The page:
SNPWatch: A First For Ewing Sarcoma

Editor’s note: Pending an FDA decision, 23andMe no longer offers new customers access to health reports referred to in this post. Customers who purchased prior to November 22, 2013 will still be able to see their health reports, but those who purchased after that time will not. Those customers will have access to ancestry information as well as access to their uninterpreted raw data.

Ewing sarcoma, a rare type of bone cancer, is diagnosed in only about 250 children and teenagers in the United States each year. The vast majority of Ewing sarcomas are caused by a specific rearrangement of the DNA within bone cells – the EWSR1 gene on chromosome 22 becomes fused to the FLI1 gene on chromosome 11. This EWSR1-FLI1 fused gene produces a dysfunctional protein that fails to correctly regulate important cell functions, leading to extremely aggressive tumors.

Not much is known about the genetics of Ewing sarcoma but researchers have long suspected a genetic component. Children of European ancestry are affected much more frequently than children of Asian or African ancestry, and having a sibling or a cousin with Ewing sarcoma also increases a child’s risk for the condition. The rarity of the disease, however, has made genetic studies very difficult.

Last month, scientists from the Cancer Research Center of Lyon and the Institut Curie in Paris published the first genome-wide association study reporting possible genetic susceptibility factors for Ewing sarcoma. The research team, led by David Cox and Oliver Delattre, compared over 1,000 patients with Ewing sarcoma to approximately 2,000 healthy individuals and discovered several SNPs associated with the condition.

If you haven’t heard of sarcomas, it’s not really surprising – these rare cancers make up less than 1% of cancer diagnoses. The word “sarcoma” comes from the Greek word for “flesh,” and many sarcomas do affect the soft, fleshy tissues, such as fat or muscle. Some sarcomas, however, affect the bone, such as Ewing sarcoma.

One of these SNPs, , is located near the TARDBP gene. The researchers found that each copy of a T at was associated with about 2.2 times lower odds of Ewing sarcoma. For another SNP, , the C version was associated with 1.66 times higher odds of Ewing sarcoma.

Both of these SNPs have some biological connection to the disease. The TARDBP gene turns out to be structurally similar to EWSR1 and FLI1, the two genes that are fused together in most Ewing sarcoma cells. The researchers in this study also noted that individuals with genotypes associated with higher Ewing sarcoma risk produced more TARDBP protein than individuals with the lower-risk genotypes, though how exactly this relates to the development of Ewing sarcoma is still to be determined.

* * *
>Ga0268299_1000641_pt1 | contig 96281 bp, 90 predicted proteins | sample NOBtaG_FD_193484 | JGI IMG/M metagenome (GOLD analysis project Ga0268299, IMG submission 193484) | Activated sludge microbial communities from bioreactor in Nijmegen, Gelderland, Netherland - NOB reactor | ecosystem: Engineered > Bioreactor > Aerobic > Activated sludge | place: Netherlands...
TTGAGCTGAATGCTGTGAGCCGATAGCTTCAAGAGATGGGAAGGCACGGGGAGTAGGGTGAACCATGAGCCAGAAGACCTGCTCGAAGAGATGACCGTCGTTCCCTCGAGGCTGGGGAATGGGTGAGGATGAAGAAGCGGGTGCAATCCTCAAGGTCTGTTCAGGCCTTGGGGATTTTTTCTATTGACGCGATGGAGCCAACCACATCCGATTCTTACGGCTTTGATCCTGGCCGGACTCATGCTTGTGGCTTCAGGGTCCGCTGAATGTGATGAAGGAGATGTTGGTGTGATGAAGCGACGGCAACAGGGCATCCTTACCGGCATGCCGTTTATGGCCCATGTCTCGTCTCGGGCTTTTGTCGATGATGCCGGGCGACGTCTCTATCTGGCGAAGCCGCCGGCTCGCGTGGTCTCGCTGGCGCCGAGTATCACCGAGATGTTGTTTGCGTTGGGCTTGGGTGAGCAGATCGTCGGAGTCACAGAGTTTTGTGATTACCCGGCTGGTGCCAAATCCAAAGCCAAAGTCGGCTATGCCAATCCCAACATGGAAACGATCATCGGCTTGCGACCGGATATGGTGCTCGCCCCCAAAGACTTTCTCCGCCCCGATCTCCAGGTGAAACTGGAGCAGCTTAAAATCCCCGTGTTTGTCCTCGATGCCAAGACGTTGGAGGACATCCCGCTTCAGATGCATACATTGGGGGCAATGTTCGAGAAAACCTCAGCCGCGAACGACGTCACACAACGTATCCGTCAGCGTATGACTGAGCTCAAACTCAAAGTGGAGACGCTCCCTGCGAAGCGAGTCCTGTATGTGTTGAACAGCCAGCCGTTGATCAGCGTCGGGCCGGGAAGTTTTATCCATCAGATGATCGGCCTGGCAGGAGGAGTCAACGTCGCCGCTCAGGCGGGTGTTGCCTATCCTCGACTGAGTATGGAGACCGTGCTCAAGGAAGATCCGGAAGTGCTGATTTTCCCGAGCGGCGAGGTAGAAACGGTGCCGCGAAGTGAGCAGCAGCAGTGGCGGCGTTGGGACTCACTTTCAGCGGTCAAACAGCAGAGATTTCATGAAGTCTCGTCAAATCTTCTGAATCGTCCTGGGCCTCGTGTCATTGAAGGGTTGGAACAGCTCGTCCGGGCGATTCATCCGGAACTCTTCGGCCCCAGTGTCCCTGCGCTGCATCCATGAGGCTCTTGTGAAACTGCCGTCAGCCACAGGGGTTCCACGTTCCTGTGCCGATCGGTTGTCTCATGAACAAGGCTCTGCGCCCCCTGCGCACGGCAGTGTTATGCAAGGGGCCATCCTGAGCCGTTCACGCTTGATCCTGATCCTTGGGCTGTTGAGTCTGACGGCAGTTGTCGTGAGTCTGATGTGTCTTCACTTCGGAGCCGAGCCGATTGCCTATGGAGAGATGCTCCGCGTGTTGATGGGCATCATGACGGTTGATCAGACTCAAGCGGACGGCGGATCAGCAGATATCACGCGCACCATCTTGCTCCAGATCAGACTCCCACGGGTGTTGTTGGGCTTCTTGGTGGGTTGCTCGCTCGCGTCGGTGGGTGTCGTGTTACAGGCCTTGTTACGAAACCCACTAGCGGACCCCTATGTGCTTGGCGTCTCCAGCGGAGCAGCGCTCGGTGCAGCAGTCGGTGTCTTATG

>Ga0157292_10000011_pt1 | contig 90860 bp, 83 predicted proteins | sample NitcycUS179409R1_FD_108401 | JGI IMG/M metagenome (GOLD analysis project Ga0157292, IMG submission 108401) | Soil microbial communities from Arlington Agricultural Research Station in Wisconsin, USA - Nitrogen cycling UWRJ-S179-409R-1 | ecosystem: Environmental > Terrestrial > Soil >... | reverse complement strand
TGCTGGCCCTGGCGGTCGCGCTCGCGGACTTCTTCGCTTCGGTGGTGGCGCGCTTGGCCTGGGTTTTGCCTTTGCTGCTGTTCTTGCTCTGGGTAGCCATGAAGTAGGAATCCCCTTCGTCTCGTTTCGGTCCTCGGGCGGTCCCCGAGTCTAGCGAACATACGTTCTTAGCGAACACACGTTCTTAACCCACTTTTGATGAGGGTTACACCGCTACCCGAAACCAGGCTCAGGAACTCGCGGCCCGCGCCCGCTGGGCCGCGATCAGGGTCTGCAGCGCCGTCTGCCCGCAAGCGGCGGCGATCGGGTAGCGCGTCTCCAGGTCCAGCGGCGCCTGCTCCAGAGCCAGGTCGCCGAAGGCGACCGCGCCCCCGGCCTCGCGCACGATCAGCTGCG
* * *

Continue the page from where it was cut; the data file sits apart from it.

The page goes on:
Similarly, is located near another gene – EGR2 – with a link to EWSR1 and FLI1. Cox and his team found that individuals with Ewing sarcoma have higher EGR2 protein production than individuals with other types of sarcoma. They also show that the protein encoded by the EWSR1-FLI1 fused gene that is seen in so many Ewing sarcoma cells regulates the production of EGR2 protein.

This study represents the first genome-wide association study in this rare condition but it is only a first step. More research in large groups of sarcoma patients is still needed to further investigate these associations and determine whether these variants affect Ewing sarcoma risk in other populations.

Correction: This post previously contained a typo in which “FLI1″ was replaced by “FUS” in some locations. This mistake has been corrected.  

You can help! If you’ve been diagnosed with any form of sarcoma we encourage you to join 23andMe’s Sarcoma Community.
SNPwatch gives you the latest news about research linking various traits and conditions to individual genetic variations. These studies are exciting because they offer a glimpse into how genetics may affect our bodies and health; but in most cases, more work is needed before this research can provide information of value to individuals. For that reason it is important to remember that like all information we provide, the studies we describe in SNPwatch are for research and educational purposes only. SNPwatch is not intended to be a substitute for professional medical advice; you should always seek the advice of your physician or other appropriate healthcare professional with any questions you may have regarding diagnosis, cure, treatment or prevention of any disease or other medical condition.





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